Two types of sensors have been implemented in the Slakthusarea. The first type is 10 sensors for measuring vehicle traffic on a real-time base and the second type are wifi-based sensors to measure pedestrian and bicyclist traffic. The data from the sensors are analysed and visualised in the IOT platform provided by IBM. Below are some examples of visualised data analytics.

IBM, who is responsible for the open consolidated big data platform (solution 8), will build up a multiuseable data platform where real-time data can be analysed, but also were the data can be turned into practical usecases reducing transport emissions and increasing the quality of life for citizens. The development work is done in an agile process were users from different city organisations work together with IBMs development team. Currently the development team is working on developing a mobile application to help event visitors in the Slakthusarea to navigate in the area is a best possible way. In autumn the development team will start working with how the flow data collected could be used to steer street lights in the area.

CO2 emission (g/km) from passing vehicles (left) and amount of pedestrians in the area during an event (right)

Smart waste handling

The waste handling system provided by Envac has been running since the summer 2017. This solution (Measure 7.1, 7.2, and 7.3) demonstrates a smart waste solution for residential areas using differently coloured bags for different sorts of waste, transporting the bags long distance underground and sorting them automatically in a treatment plant. There are yet only two inlets in operation in the installation due to the general time plan of the refurbishment of the Valla torg site. When the AWCS is in full operation there will be 13 inlets, thus increasing the amount of waste significantly, in turn making the evaluation more relevant. The organic fraction can be used for biogas production, which in turn can be used in vehicles. So it is very promising that this fraction per quantity is the largest.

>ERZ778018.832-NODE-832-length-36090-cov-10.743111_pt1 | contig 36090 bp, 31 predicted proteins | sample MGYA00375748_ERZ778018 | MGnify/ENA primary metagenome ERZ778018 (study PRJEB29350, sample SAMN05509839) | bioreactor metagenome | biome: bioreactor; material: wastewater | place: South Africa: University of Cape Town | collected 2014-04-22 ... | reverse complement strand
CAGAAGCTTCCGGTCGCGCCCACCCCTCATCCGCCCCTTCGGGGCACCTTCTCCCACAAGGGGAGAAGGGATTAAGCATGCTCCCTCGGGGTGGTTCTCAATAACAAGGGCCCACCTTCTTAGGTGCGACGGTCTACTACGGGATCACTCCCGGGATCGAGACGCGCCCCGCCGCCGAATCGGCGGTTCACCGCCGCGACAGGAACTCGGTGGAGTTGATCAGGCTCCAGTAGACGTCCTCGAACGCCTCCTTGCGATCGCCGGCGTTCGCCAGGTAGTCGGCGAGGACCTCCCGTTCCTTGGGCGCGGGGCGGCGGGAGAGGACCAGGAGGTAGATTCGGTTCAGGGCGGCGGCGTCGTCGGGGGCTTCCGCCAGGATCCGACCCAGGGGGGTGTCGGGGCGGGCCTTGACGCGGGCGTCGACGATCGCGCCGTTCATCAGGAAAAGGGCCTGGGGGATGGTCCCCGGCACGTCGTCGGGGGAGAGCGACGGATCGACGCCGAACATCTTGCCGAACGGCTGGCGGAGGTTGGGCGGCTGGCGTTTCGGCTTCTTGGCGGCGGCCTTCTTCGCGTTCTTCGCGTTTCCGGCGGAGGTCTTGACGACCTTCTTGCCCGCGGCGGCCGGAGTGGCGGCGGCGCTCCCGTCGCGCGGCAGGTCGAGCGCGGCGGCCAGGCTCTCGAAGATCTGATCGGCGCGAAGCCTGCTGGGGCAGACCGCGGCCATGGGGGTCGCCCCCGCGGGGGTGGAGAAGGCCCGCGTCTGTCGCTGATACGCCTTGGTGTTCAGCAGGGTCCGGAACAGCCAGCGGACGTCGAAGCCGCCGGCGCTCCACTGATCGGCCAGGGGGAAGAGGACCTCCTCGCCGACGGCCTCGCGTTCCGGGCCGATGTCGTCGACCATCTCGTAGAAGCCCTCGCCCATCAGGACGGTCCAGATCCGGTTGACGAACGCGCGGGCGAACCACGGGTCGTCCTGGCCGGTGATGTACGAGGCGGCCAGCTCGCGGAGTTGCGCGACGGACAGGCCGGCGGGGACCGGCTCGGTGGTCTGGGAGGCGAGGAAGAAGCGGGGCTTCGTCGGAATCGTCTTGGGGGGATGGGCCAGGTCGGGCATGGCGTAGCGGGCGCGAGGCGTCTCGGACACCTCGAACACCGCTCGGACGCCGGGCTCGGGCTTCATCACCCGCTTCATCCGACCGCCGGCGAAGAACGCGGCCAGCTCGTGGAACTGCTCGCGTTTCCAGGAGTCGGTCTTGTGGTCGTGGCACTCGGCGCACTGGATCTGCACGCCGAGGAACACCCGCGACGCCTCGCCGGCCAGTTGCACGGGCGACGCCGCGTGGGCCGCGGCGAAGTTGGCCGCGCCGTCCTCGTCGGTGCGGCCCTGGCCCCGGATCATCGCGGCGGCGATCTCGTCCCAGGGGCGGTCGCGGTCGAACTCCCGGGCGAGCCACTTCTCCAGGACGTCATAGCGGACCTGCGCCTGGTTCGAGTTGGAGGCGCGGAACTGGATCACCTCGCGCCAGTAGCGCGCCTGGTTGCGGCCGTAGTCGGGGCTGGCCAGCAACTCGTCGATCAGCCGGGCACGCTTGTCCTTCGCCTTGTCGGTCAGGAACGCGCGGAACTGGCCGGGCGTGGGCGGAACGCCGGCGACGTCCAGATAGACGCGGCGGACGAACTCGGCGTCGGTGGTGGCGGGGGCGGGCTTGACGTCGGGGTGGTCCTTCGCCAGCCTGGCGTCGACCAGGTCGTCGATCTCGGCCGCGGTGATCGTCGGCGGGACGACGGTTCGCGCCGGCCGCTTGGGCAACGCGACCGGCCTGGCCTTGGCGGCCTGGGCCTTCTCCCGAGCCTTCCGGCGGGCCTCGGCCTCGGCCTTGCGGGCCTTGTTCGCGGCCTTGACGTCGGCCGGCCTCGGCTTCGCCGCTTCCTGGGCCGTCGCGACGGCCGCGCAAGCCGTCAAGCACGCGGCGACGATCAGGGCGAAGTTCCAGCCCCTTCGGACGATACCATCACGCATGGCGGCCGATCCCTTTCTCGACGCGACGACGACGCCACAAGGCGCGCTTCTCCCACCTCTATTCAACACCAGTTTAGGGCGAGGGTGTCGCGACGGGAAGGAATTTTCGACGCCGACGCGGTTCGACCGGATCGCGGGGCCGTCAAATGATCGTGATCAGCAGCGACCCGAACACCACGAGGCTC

Waste sorting results
Color Fraction Quantity Distribution
White Rest fraction 76 20,4%
Yellow Paper packaging 90 24,1%
Orange Plastic packaging 80 21,4%
Green Organic fraction 127 34,0%

Action area 3: Sustainable Urban Mobility

Building logistics centre and delivery boxes

The Building logistics centre (solution 2) implemented by Carrier, will start handling more materials for the last buildings to be refurbished in Valla Torg. Unfortunately the evaluation data is not yet available, so it is not possible to define how well the solution is working.

The implementation of delivery boxes (solution 9) by Carrier is done. The delivery boxes are actually a delivery room, which later on can be used for other purposes. The delivery room can be easily used for any type of deliveries, small and big. The deliveries are transported by bike to the room. When the package has arrived the tenant will get a message and with an app, open the door and then go and collect it.  The tenant can also put returning packages in a special shelf. As the system has been in use for a short time, only a tenfold of packages were delivered. The camera surveilled room together with identification of users and specified door codes guarantee that a package is not accessed by other users by mistake.

From package delivery by bike to pick up from Tenant using the app

Smart Traffic Management